The existence of direct experimental data showing a mitochondrial defect caused by a mtDNA mutation is an essential pre-requisite of the current scoring systems to evaluate the pathogenicity of mt-tRNA and complex I gene mutations (6,7,9–11). In the absence of direct biochemical data, HIA provides an educated estimation of the disruptive potential of an important subset of mt-rRNA mutations. This situation is reminiscent of the pre-crystallography days (1990s) in which the study of ribosome structure had to rely on evidence obtained from low-resolution studies. Notably, the quality of HIA predictions can be substantially improved as additional heterologous data emerge. As such, this research provides new impetus for studies aimed at testing the effect of equivalent mutations in heterologous systems and constitutes an invitation to ‘ribosomologists’ to contribute to the improvement of HIA predictions, thus leading to higher diagnostic accuracy in mitochondrial clinics. An obvious first aim of such a collaborative effort between clinical and basic science should be to move as many of the ‘NEE’ mutations to the ‘likely disruptive’ or, perhaps, to the ‘expectedly disruptive’ category, by means of site-directed mutagenesis and biochemical studies in heterologous systems.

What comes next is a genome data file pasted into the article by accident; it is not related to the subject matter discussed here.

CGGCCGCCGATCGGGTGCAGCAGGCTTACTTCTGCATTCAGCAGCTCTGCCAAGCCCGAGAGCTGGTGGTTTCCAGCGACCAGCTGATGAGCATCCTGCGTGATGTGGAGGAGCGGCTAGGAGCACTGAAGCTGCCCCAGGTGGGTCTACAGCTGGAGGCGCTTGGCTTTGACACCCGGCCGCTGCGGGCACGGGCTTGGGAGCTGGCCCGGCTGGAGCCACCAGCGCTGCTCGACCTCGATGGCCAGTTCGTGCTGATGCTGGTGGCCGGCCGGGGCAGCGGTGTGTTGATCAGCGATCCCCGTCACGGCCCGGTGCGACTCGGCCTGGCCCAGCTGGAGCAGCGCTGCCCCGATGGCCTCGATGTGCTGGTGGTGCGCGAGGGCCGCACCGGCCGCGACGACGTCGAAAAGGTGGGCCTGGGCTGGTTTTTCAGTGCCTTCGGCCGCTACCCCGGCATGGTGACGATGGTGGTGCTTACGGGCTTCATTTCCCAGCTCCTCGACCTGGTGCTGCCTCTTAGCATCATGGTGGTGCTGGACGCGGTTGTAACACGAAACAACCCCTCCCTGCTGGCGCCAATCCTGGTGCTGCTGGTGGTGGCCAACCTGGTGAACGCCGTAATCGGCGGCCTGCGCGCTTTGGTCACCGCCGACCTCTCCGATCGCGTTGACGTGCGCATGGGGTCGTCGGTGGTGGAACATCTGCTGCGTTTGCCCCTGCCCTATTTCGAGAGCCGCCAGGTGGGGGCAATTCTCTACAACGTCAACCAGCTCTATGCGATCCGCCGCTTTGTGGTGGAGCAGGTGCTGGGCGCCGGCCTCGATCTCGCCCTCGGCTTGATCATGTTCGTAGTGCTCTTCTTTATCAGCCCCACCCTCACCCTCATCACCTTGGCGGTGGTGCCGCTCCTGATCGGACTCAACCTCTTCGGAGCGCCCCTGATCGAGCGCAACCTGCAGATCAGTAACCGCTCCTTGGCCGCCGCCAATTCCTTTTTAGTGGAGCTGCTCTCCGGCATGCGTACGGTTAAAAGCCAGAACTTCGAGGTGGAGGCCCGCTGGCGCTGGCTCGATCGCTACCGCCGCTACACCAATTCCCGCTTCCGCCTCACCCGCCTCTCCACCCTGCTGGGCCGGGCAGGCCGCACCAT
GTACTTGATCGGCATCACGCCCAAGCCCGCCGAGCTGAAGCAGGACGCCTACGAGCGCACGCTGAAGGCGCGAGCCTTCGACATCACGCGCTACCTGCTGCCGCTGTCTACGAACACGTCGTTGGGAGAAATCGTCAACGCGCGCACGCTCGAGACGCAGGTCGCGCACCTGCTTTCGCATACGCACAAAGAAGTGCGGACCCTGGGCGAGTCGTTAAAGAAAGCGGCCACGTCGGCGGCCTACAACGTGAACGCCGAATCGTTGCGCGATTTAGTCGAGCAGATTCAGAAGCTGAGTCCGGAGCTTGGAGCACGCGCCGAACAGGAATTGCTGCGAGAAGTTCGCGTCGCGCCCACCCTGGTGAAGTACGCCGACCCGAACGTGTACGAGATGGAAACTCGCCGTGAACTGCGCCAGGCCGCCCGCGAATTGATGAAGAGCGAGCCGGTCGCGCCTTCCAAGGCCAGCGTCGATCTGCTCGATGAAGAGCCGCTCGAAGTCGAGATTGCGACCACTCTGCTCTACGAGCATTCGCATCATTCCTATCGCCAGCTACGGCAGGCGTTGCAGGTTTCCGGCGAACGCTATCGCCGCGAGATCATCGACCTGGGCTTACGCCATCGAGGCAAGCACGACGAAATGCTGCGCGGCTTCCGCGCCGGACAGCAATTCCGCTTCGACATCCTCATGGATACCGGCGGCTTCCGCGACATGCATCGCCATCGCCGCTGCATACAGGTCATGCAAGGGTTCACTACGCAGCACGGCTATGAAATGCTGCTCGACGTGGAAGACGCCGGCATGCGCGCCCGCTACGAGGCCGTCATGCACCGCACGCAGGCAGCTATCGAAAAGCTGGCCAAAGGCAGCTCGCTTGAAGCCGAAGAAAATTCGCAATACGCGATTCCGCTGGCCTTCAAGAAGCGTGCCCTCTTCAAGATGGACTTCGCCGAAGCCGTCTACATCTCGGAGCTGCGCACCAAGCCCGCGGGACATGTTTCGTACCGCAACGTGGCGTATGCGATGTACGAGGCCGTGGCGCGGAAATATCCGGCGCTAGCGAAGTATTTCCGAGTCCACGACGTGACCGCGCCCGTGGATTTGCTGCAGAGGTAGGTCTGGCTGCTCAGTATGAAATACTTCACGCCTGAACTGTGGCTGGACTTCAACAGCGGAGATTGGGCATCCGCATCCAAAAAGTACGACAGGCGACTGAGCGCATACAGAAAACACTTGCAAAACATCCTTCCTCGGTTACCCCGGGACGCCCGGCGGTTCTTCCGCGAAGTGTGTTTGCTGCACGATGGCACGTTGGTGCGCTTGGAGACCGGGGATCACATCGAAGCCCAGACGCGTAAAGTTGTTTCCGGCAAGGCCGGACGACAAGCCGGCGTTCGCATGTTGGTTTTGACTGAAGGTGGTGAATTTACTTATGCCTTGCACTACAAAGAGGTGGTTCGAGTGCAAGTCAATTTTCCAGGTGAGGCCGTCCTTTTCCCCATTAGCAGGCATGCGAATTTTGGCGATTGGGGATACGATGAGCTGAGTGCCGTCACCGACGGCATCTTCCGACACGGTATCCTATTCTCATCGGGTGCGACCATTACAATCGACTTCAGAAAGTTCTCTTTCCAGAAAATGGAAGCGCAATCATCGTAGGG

The importance of mutagenesis studies in heterologous systems as a way to ascertain the effects of mt-rRNA alteration studies is best exemplified by the case of the 908A>G (m.1555A>G) and 847C>U (m.1494C>T) mutations. When the mutations were introduced in bacteria, the observed phenotypes were in perfect agreement with the mitochondrial data (89,94). This, together with structural evidence (95), provided a molecular explanation to the pathological symptoms related to the mitochondrial mutations, namely that misreading of the genetic code in mitochondria can lead to a defective organelle (89). Therefore, HIA would clearly result in an ‘expectedly disruptive’ score for these mutations.